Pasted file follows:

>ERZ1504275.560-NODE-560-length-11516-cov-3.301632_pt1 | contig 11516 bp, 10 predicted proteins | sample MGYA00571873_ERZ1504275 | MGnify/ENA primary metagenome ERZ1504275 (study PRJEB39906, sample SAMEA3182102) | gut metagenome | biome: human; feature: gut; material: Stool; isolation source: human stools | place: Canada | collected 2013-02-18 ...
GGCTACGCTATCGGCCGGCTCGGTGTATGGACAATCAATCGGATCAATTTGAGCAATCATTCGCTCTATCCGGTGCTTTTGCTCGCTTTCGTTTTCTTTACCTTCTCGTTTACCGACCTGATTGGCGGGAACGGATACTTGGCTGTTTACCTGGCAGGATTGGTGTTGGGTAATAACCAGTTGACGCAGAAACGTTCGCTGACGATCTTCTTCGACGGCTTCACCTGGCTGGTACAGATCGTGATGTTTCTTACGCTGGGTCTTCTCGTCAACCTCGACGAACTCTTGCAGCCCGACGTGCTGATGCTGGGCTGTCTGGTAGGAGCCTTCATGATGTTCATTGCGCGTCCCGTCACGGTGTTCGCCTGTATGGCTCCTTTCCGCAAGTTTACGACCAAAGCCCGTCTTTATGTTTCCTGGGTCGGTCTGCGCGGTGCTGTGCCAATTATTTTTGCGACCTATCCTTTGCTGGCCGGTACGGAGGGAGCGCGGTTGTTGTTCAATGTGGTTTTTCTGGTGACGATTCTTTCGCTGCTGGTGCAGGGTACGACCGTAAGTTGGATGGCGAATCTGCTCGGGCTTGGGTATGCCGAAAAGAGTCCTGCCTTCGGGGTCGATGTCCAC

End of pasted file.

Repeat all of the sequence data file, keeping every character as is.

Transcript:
>ERZ1504275.560-NODE-560-length-11516-cov-3.301632_pt1 | contig 11516 bp, 10 predicted proteins | sample MGYA00571873_ERZ1504275 | MGnify/ENA primary metagenome ERZ1504275 (study PRJEB39906, sample SAMEA3182102) | gut metagenome | biome: human; feature: gut; material: Stool; isolation source: human stools | place: Canada | collected 2013-02-18 ...
GGCTACGCTATCGGCCGGCTCGGTGTATGGACAATCAATCGGATCAATTTGAGCAATCATTCGCTCTATCCGGTGCTTTTGCTCGCTTTCGTTTTCTTTACCTTCTCGTTTACCGACCTGATTGGCGGGAACGGATACTTGGCTGTTTACCTGGCAGGATTGGTGTTGGGTAATAACCAGTTGACGCAGAAACGTTCGCTGACGATCTTCTTCGACGGCTTCACCTGGCTGGTACAGATCGTGATGTTTCTTACGCTGGGTCTTCTCGTCAACCTCGACGAACTCTTGCAGCCCGACGTGCTGATGCTGGGCTGTCTGGTAGGAGCCTTCATGATGTTCATTGCGCGTCCCGTCACGGTGTTCGCCTGTATGGCTCCTTTCCGCAAGTTTACGACCAAAGCCCGTCTTTATGTTTCCTGGGTCGGTCTGCGCGGTGCTGTGCCAATTATTTTTGCGACCTATCCTTTGCTGGCCGGTACGGAGGGAGCGCGGTTGTTGTTCAATGTGGTTTTTCTGGTGACGATTCTTTCGCTGCTGGTGCAGGGTACGACCGTAAGTTGGATGGCGAATCTGCTCGGGCTTGGGTATGCCGAAAAGAGTCCTGCCTTCGGGGTCGATGTCCAC